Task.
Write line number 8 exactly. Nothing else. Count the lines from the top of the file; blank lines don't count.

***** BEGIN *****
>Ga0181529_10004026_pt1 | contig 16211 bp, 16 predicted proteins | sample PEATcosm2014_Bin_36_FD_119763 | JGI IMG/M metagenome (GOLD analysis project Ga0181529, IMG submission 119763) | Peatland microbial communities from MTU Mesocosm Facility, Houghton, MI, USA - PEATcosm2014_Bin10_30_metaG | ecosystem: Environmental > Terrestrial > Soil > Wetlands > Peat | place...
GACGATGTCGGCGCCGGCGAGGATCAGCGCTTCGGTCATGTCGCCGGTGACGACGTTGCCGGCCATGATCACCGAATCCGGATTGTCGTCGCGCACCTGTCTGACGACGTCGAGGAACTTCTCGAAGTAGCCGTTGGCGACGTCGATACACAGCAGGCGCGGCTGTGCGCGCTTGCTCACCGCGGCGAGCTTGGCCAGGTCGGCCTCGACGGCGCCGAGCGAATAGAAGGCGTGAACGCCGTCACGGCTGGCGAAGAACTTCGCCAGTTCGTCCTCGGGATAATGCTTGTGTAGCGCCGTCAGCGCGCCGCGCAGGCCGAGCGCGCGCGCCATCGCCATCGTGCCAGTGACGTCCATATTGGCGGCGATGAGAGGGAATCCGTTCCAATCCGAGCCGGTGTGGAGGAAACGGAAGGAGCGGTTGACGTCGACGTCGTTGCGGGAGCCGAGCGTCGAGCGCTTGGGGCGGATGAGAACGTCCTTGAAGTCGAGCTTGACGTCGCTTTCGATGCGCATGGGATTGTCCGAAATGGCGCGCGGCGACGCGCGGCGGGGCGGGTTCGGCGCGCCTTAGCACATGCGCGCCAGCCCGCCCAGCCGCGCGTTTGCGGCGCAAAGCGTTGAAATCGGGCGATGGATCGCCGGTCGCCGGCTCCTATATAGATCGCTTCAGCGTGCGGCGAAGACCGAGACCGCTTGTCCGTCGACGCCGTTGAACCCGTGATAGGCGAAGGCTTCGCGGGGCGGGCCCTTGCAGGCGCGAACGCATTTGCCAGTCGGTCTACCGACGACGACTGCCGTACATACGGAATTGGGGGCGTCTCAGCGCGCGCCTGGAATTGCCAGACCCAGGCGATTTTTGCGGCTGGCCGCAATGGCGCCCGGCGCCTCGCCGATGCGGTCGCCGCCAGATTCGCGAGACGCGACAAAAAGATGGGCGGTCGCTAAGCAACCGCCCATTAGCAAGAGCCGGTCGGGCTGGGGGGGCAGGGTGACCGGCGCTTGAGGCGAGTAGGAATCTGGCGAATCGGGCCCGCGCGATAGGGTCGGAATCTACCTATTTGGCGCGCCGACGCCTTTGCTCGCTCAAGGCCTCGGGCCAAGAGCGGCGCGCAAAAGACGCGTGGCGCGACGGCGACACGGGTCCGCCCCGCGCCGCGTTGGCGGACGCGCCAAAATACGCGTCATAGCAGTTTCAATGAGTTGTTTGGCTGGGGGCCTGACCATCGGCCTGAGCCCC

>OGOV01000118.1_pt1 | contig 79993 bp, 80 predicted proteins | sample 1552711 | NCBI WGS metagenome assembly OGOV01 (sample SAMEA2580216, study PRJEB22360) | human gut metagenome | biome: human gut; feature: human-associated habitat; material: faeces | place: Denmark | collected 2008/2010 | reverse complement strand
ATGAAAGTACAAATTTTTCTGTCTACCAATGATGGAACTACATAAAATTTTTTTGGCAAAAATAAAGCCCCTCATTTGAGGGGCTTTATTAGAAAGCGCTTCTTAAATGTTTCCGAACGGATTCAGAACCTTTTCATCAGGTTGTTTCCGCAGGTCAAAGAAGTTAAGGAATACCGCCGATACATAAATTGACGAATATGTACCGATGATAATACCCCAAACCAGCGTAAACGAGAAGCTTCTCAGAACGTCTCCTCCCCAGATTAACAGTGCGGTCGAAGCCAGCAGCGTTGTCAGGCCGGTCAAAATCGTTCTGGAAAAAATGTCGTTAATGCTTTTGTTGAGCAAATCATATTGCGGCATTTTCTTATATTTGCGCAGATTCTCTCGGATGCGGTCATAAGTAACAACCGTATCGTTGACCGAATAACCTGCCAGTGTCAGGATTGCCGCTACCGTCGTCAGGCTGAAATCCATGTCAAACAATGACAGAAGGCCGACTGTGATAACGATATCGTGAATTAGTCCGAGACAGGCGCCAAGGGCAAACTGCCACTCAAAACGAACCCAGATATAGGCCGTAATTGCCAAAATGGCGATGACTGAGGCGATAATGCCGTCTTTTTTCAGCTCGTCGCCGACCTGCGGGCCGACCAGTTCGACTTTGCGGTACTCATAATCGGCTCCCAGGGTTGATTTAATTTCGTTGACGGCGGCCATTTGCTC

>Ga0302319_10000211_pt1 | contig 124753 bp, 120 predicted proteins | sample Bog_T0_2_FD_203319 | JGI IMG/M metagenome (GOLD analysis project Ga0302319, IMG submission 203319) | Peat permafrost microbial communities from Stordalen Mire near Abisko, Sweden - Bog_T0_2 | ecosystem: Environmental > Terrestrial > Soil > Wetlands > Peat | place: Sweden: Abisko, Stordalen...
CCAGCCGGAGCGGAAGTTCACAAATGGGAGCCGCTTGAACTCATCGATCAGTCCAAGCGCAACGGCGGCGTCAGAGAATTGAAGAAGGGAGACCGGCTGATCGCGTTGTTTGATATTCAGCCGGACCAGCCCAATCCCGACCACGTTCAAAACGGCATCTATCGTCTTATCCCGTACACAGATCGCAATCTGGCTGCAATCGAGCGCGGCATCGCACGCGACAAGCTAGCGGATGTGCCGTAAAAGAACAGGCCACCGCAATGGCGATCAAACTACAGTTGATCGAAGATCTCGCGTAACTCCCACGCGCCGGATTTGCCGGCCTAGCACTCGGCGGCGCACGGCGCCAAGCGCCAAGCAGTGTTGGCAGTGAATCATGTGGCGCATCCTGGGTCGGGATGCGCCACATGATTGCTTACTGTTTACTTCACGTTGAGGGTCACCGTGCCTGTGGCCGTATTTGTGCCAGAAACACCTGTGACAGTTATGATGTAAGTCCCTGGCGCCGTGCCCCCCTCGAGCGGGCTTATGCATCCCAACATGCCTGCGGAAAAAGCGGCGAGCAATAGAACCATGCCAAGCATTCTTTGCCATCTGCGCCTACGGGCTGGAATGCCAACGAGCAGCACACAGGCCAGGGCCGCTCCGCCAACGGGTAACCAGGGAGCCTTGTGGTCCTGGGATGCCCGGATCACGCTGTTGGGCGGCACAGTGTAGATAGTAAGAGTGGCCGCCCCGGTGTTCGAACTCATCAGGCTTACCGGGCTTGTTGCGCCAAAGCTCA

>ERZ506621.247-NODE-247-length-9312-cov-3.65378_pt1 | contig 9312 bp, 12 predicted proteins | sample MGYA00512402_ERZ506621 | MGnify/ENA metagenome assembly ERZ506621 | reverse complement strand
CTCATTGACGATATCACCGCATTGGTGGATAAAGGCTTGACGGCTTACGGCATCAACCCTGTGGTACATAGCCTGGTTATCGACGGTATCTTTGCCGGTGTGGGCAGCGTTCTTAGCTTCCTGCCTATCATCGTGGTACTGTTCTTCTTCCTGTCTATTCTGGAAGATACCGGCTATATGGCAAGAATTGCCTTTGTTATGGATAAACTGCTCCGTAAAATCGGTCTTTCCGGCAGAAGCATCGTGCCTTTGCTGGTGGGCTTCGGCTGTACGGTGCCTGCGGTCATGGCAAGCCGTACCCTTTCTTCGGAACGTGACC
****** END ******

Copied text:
CTCATTGACGATATCACCGCATTGGTGGATAAAGGCTTGACGGCTTACGGCATCAACCCTGTGGTACATAGCCTGGTTATCGACGGTATCTTTGCCGGTGTGGGCAGCGTTCTTAGCTTCCTGCCTATCATCGTGGTACTGTTCTTCTTCCTGTCTATTCTGGAAGATACCGGCTATATGGCAAGAATTGCCTTTGTTATGGATAAACTGCTCCGTAAAATCGGTCTTTCCGGCAGAAGCATCGTGCCTTTGCTGGTGGGCTTCGGCTGTACGGTGCCTGCGGTCATGGCAAGCCGTACCCTTTCTTCGGAACGTGACC